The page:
The third question of the examination on love deploys the language of eros, indeed the language of Dante’s most erotic lyrics, the rime petrose. Saint John asks “con quanti denti questo amor ti morde” (Par. 26.51): “with how many teeth does this love bite you?” The poet is echoing the erotic aggression of his canzone Così nel mio parlar voglio esser aspro, where too “the teeth of love” are featured: “co li denti d’Amor già mi manduca” (Così nel mio parlar 32). This transposition is a beautiful example of the way that Paradiso recuperates the language of eros in the treatment of caritas, as discussed in my essay “Toward a Dantean Theology of Eros”.

The examination on love ends in verse 66.

The Commedia is made of many encounters, as the pilgrim meets soul after soul on his journey through the afterlife. His last encounter is with Adam, the first human being, a combination of first with last that seems to be Paradiso 26’s narratological version of the universal Alpha and Omega.

In a common dynamic of Paradiso, Adam is able to intuit Dante’s questions (his “voglia” or desire in verses 95 and 104) without the pilgrim having to express them. Dante’s four questions are articulated by Adam in verses 109-14:

  1. how much time has passed since God placed Adam in the Garden of Eden, i.e. how much time has elapsed since creation;
  2. how much time did Adam spend in the Garden of Eden;
  3. the true cause of God’s anger at Adam, i.e. the true cause of original sin;
  4. the language that Adam used and made.

Needless to say, the answers to these questions are exceptionally important.

Adam answers the third question first. The pilgrim’s desire to know “la propria cagion del gran disdegno” (the true cause of God’s great anger [113]), calls forth a quintessentially Ulyssean terzina, one moreover that offers the necessary gloss to Inferno 26.108: “dov’ Ercule segnò li suoi riguardi” (where Hercules set up his boundary stones).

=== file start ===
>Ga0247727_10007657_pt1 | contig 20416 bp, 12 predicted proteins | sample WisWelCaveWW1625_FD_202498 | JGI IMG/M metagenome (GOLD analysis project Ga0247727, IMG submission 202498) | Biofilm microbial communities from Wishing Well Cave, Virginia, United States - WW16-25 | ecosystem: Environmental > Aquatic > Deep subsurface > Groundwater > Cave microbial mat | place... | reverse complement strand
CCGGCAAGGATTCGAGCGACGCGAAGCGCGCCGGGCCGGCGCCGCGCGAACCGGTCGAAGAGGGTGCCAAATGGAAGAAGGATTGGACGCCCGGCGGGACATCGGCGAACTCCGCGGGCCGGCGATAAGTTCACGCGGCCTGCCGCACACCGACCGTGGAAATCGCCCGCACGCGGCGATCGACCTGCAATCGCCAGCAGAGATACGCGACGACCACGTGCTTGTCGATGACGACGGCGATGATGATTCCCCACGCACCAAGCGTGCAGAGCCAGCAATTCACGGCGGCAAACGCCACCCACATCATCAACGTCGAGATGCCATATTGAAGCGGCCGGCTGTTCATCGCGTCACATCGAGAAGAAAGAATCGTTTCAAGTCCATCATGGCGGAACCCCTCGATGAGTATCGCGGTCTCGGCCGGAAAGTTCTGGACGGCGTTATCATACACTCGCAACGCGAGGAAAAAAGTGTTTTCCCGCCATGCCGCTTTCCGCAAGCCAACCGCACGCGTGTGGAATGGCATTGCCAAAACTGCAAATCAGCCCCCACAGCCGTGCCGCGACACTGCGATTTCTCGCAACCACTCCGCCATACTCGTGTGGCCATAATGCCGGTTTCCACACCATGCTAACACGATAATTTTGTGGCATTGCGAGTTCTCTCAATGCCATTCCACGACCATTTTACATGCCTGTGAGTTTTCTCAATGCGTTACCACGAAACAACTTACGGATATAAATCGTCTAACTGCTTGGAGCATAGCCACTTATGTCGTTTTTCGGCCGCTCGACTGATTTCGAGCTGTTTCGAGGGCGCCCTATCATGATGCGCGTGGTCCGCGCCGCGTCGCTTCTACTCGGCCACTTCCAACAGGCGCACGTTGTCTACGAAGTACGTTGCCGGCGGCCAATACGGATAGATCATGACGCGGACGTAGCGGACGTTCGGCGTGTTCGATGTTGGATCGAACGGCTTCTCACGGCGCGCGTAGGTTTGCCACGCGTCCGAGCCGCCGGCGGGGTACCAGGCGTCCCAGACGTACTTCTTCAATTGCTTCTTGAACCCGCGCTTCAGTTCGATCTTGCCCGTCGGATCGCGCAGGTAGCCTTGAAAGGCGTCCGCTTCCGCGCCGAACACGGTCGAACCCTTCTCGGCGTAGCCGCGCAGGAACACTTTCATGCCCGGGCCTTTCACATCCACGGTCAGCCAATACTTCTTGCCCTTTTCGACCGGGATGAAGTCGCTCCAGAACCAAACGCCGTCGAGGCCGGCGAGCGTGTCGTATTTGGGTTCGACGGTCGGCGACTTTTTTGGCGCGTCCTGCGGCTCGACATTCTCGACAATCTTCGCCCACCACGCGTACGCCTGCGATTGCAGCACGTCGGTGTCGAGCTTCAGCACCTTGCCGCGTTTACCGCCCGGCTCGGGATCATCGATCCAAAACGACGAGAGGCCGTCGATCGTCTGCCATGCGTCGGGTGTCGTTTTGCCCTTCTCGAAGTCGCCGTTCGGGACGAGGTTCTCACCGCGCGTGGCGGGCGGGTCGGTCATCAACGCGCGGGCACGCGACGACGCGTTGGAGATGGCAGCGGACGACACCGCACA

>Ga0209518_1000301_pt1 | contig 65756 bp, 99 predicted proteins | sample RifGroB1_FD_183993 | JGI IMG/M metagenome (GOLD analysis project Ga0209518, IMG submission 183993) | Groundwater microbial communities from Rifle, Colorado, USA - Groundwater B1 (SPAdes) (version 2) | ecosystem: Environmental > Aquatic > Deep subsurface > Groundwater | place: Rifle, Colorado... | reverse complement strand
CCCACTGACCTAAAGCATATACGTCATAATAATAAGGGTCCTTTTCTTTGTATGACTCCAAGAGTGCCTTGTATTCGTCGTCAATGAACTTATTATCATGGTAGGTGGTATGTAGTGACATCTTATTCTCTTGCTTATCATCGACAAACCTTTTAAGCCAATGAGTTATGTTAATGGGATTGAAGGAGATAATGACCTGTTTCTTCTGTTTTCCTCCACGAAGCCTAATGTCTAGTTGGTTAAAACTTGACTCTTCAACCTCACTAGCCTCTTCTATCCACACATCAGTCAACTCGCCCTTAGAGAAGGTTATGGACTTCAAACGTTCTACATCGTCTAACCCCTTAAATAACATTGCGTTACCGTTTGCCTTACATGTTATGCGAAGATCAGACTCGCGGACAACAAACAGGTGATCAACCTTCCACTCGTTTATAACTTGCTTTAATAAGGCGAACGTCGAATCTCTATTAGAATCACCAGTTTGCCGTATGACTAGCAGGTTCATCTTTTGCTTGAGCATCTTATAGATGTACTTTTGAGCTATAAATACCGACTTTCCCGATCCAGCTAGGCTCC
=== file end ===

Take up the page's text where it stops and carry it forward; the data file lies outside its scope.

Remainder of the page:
Adam explains that his exile from the Garden of Eden was caused not by the eating of the tree but by the trespass of the boundary placed by God:

Or, figluol mio, non il gustar del legno
fu per sé la cagion di tanto essilio,
ma solamente il trapassar del segno.  	(Par. 26.115-17)
My son, the cause of my long exile did not lie
within the act of tasting of the tree,
but solely in my trespass of the boundary.

Of course, the information that Adam’s sin was not in the literal act of eating but in the trespass that it signified is not new. The metaphorical expansiveness of the sins of incontinence is a hermeneutic staple of the second half of Purgatorio, culminating in Purgatorio 32, where the griffin is celebrated for having resisted eating of the tree (Purg. 32.43-45). And, in Purgatorio 33, we learn of the “interdetto” placed by God upon the tree (Purg. 33.71), and the tree is glossed “moralmente” (Purg. 33.72) in terms of the limits it represents, the obedience it exacts, and the consequent justice of the punishment meted to those who transgress. In short, the temptation to which Adam and Ulysses succumb is the temptation that the griffin resists.

We have known long before arriving at Paradiso 26, therefore, that Adam’s sin, recast in Dante’s personal mythography as Ulysses’ sin, was transgression: “il trapassar del segno” (Par. 26.117). There is nonetheless great satisfaction in having Adam speak so clearly, and in language that concisely ties Adamic trespass to the Ulyssean lexicon of Inferno 26. And the sense of tying up the threads continues into the next canto, Paradiso 27, where Dante will refer to “Ulisse” by name one more time.

Looking at the four questions that the pilgrim puts to Adam, we see that they can be grouped as follows: questions 1, 2, and 4 deal with temporality and the corruptibility of all that exists in time, and question 3 deals with the root cause, from a Christian perspective, of that corruptibility, which is the fall and original sin.